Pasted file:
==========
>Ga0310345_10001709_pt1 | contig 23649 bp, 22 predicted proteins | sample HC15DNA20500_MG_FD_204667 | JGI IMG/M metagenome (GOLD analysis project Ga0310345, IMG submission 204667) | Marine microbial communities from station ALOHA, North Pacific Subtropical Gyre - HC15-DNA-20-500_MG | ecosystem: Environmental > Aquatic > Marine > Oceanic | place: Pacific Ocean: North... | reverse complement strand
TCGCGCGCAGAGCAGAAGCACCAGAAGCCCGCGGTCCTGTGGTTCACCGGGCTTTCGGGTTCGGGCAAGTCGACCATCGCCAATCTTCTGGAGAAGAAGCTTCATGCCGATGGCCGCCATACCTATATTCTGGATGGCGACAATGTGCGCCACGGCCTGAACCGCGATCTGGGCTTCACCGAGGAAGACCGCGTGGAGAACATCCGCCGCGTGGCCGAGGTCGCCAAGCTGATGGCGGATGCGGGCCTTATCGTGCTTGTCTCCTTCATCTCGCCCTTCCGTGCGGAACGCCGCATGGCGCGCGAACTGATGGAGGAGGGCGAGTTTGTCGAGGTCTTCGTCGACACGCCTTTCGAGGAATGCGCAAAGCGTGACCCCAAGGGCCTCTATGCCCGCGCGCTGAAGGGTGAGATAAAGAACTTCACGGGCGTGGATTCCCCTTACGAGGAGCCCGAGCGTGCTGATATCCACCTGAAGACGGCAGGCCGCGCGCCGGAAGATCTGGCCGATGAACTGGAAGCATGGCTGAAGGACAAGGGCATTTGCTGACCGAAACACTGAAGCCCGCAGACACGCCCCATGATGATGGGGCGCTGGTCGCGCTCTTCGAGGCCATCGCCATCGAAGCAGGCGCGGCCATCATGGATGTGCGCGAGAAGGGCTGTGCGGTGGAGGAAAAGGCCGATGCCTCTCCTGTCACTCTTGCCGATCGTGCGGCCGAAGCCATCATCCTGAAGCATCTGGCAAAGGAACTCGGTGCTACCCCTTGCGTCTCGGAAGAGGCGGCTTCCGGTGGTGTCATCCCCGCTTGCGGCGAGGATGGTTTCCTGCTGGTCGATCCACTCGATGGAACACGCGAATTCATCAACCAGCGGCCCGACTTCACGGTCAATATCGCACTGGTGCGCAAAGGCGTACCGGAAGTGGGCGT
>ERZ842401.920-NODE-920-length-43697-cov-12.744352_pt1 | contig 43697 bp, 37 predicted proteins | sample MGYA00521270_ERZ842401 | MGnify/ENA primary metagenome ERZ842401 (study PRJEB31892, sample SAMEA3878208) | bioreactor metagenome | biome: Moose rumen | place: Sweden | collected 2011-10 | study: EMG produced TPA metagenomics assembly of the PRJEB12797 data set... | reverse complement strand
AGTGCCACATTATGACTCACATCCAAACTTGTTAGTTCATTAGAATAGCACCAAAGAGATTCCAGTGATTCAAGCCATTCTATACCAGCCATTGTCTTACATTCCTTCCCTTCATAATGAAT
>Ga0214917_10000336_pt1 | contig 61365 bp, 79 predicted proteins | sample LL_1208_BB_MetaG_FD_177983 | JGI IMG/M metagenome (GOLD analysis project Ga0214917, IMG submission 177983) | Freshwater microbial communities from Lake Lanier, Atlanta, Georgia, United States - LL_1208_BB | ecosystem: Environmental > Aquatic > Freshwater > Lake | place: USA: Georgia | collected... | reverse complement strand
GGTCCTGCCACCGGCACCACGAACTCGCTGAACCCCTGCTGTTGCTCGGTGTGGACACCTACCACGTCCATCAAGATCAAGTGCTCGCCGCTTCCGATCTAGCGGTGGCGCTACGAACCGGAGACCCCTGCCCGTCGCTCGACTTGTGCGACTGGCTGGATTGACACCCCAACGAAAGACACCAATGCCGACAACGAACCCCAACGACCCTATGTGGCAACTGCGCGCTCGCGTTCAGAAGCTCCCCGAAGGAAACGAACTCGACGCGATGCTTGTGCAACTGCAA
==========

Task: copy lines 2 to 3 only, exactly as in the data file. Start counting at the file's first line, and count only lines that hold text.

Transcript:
TCGCGCGCAGAGCAGAAGCACCAGAAGCCCGCGGTCCTGTGGTTCACCGGGCTTTCGGGTTCGGGCAAGTCGACCATCGCCAATCTTCTGGAGAAGAAGCTTCATGCCGATGGCCGCCATACCTATATTCTGGATGGCGACAATGTGCGCCACGGCCTGAACCGCGATCTGGGCTTCACCGAGGAAGACCGCGTGGAGAACATCCGCCGCGTGGCCGAGGTCGCCAAGCTGATGGCGGATGCGGGCCTTATCGTGCTTGTCTCCTTCATCTCGCCCTTCCGTGCGGAACGCCGCATGGCGCGCGAACTGATGGAGGAGGGCGAGTTTGTCGAGGTCTTCGTCGACACGCCTTTCGAGGAATGCGCAAAGCGTGACCCCAAGGGCCTCTATGCCCGCGCGCTGAAGGGTGAGATAAAGAACTTCACGGGCGTGGATTCCCCTTACGAGGAGCCCGAGCGTGCTGATATCCACCTGAAGACGGCAGGCCGCGCGCCGGAAGATCTGGCCGATGAACTGGAAGCATGGCTGAAGGACAAGGGCATTTGCTGACCGAAACACTGAAGCCCGCAGACACGCCCCATGATGATGGGGCGCTGGTCGCGCTCTTCGAGGCCATCGCCATCGAAGCAGGCGCGGCCATCATGGATGTGCGCGAGAAGGGCTGTGCGGTGGAGGAAAAGGCCGATGCCTCTCCTGTCACTCTTGCCGATCGTGCGGCCGAAGCCATCATCCTGAAGCATCTGGCAAAGGAACTCGGTGCTACCCCTTGCGTCTCGGAAGAGGCGGCTTCCGGTGGTGTCATCCCCGCTTGCGGCGAGGATGGTTTCCTGCTGGTCGATCCACTCGATGGAACACGCGAATTCATCAACCAGCGGCCCGACTTCACGGTCAATATCGCACTGGTGCGCAAAGGCGTACCGGAAGTGGGCGT
>ERZ842401.920-NODE-920-length-43697-cov-12.744352_pt1 | contig 43697 bp, 37 predicted proteins | sample MGYA00521270_ERZ842401 | MGnify/ENA primary metagenome ERZ842401 (study PRJEB31892, sample SAMEA3878208) | bioreactor metagenome | biome: Moose rumen | place: Sweden | collected 2011-10 | study: EMG produced TPA metagenomics assembly of the PRJEB12797 data set... | reverse complement strand